So far I have been very happy with my free bank account with CIBC but overall I get the impression that banks here are a little behind the times compared to the UK and charge for everything (even cheque books!). I have online banking set up but in order to transfer money to another party (my house mates to pay for bills for example) I need to go in to the branch to add them as a payee if they are with the same bank, or pay a fee for an “email money transfer” if they are with another bank. Oh and you can’t use your card to withdraw money from another bank’s cash machine without paying a fee… are you getting the idea?!
Or ‘cell phones’ as they are called here, but whatever they are called using one here is expensive. I paid to have my iPhone unlocked before I left the UK as I wanted to keep the same phone but I was shocked to discover that getting a similar plan (text messaging, calls and internet) was going to be around four times the price of what I was paying back home!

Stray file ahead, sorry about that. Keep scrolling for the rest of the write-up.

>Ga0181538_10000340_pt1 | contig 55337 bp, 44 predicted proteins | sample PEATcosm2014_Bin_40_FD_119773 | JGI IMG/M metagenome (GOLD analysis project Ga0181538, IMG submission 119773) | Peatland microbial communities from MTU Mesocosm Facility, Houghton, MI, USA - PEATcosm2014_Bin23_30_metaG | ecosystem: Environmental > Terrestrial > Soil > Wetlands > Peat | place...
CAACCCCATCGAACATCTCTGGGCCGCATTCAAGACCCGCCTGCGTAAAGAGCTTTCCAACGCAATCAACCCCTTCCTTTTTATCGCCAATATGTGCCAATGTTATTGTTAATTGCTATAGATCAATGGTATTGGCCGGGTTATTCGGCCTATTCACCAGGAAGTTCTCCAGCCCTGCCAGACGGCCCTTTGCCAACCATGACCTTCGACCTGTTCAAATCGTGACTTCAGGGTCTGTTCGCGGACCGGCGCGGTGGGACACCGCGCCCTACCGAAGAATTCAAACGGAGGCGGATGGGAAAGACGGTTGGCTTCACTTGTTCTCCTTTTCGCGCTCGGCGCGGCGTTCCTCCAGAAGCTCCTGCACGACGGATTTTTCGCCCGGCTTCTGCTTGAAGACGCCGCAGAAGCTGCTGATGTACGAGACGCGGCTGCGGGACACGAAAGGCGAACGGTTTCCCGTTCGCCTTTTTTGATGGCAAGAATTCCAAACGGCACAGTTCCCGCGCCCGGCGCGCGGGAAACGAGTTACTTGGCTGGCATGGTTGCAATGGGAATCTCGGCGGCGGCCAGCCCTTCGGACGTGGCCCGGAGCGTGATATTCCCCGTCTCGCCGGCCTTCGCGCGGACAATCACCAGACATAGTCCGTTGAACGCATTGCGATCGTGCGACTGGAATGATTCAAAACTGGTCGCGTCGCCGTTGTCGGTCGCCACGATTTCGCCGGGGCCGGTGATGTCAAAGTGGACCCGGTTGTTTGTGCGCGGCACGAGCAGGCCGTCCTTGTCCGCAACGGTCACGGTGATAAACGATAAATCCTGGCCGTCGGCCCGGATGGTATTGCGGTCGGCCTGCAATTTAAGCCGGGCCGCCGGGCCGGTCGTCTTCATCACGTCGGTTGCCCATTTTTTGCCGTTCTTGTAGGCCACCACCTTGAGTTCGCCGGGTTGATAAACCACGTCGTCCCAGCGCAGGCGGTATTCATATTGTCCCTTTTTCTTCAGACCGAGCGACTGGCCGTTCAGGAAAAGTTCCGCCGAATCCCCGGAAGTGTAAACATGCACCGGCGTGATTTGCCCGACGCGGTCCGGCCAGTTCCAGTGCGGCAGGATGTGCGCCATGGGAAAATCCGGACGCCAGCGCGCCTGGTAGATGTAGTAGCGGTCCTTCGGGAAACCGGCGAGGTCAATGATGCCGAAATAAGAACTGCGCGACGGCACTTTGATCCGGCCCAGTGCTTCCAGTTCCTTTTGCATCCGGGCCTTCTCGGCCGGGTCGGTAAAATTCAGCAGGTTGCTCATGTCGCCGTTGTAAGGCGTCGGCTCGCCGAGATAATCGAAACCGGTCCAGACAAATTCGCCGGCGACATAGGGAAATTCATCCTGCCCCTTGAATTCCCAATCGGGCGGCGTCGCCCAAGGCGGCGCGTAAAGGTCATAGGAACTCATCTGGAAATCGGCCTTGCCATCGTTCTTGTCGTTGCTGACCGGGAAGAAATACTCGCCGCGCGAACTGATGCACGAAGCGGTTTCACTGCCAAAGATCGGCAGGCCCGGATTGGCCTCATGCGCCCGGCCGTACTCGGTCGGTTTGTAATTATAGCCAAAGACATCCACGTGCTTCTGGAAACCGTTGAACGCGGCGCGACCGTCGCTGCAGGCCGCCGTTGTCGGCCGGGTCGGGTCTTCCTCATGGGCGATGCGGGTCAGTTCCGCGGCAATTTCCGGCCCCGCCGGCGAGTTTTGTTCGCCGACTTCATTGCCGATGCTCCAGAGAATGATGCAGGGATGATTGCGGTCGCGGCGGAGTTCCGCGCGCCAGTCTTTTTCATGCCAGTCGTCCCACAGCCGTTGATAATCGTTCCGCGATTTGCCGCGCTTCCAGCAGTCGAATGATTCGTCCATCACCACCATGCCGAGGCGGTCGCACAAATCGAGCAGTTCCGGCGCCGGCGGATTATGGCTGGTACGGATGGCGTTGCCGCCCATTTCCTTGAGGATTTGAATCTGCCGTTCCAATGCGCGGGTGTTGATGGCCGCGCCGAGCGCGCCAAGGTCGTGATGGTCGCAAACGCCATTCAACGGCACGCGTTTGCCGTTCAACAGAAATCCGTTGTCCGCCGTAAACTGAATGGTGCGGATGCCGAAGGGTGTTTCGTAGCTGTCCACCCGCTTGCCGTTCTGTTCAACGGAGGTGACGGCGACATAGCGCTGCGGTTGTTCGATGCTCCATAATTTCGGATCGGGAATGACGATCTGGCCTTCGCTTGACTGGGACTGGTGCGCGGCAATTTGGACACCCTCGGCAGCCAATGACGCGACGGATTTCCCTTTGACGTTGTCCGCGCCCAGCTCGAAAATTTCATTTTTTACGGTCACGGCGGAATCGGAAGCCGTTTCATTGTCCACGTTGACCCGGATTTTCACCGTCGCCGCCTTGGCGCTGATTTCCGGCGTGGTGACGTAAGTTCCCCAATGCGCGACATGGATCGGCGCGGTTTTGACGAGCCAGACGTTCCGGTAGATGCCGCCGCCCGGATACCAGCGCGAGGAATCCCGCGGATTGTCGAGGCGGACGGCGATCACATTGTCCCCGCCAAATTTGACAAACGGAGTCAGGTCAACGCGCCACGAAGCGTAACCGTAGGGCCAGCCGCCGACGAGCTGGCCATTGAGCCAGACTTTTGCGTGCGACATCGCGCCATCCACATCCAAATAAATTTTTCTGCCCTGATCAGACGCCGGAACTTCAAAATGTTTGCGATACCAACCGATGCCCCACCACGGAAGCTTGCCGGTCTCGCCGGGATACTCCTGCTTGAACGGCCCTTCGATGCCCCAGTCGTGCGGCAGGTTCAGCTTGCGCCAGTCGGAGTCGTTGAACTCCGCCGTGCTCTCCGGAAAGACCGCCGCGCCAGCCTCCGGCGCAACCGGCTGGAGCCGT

Like the banks, most mobile phone providers charge for everything. Everything from internet to caller id and voicemail are extras which you must pay for and alot of the people I spoke to seem to be locked in to expensive multiple year contracts, which obviously wasn’t something I wanted to sign up for. For around $60 (£40) a month I could get a similar plan to what I was used to in the UK, i.e. no phone included – just a sim card with with a rolling monthly contract including texts, calls and internet. For me that seemed steep and more than I was prepared to pay. I considered keeping my UK SIM card and using it to just send the occasional text message but half of the time they weren’t getting through to Canadian phones (something I have only encountered since switching to GiffGaff, which is odd seeing as they run on O2 and I never had any issues using my phone abroad while with them). So after alot of research (not helped by the crazy amount of confusing terminology used by the companies) I found an affordable mobile phone provider – 7-Eleven! They have their own mobile phone arm called SpeakOut Mobile and offer a reasonably priced, feature rich service for $35 a month. Much better!